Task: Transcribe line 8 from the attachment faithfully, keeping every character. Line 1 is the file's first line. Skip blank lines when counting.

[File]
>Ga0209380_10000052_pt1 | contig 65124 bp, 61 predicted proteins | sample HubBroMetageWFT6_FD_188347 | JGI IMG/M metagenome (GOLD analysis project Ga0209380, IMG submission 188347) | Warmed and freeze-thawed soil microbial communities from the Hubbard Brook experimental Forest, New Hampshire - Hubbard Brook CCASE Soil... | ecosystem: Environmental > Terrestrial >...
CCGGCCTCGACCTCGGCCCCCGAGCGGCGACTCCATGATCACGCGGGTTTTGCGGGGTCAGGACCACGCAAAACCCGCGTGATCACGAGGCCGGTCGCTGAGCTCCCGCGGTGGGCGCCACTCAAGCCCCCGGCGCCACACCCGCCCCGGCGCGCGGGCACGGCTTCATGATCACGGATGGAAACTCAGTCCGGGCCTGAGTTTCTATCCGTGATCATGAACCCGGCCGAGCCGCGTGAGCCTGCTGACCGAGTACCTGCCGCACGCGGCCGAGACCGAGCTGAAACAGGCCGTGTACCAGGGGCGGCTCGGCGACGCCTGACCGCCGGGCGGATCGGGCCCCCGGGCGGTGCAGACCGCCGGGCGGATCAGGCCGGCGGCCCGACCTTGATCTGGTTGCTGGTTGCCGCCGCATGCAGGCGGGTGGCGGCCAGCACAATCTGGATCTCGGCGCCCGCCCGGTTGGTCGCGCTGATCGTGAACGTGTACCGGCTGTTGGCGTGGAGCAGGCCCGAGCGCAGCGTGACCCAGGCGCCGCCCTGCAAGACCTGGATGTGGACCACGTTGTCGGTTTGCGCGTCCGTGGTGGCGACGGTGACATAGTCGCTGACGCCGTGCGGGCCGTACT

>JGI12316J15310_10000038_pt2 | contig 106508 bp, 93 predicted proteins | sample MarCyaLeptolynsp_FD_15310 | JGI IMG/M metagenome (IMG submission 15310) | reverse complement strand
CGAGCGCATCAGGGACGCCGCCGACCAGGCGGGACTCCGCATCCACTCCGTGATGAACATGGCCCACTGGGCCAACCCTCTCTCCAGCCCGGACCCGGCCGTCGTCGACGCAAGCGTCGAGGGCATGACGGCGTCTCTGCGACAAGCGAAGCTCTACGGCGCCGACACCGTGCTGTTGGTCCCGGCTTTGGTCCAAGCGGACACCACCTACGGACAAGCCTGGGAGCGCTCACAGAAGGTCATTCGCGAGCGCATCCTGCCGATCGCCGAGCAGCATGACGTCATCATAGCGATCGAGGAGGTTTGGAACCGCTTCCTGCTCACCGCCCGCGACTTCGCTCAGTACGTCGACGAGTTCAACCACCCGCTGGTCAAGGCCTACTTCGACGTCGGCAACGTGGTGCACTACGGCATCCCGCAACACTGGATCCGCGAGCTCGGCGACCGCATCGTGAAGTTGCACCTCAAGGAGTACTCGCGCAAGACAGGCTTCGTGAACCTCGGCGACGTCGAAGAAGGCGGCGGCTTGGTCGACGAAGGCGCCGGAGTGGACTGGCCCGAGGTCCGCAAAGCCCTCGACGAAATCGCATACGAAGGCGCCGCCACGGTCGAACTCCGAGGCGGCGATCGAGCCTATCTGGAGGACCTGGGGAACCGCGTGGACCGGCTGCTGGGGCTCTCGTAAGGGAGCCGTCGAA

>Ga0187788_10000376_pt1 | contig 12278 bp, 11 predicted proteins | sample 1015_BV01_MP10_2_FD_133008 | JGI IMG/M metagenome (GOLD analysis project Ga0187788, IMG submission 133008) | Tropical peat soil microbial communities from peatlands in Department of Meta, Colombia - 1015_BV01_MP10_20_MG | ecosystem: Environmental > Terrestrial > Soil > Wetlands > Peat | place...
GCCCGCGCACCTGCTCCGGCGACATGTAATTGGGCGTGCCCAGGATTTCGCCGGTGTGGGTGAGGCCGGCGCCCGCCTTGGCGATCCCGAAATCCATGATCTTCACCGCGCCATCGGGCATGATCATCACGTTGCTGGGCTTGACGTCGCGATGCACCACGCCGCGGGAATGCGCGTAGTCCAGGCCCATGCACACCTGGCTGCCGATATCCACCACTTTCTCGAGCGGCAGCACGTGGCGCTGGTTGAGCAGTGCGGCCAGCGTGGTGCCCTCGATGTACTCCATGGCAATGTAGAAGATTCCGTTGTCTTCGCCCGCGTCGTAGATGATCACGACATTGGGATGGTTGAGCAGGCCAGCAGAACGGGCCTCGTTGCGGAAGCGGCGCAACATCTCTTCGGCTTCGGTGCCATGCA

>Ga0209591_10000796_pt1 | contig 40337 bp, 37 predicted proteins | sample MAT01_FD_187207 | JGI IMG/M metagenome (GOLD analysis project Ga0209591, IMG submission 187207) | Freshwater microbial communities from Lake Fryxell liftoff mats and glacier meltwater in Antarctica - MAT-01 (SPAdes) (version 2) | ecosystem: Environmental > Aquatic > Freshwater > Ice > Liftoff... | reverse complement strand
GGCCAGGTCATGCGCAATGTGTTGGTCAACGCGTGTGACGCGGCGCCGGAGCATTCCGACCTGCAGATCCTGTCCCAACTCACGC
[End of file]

GGCCAGGTCATGCGCAATGTGTTGGTCAACGCGTGTGACGCGGCGCCGGAGCATTCCGACCTGCAGATCCTGTCCCAACTCACGC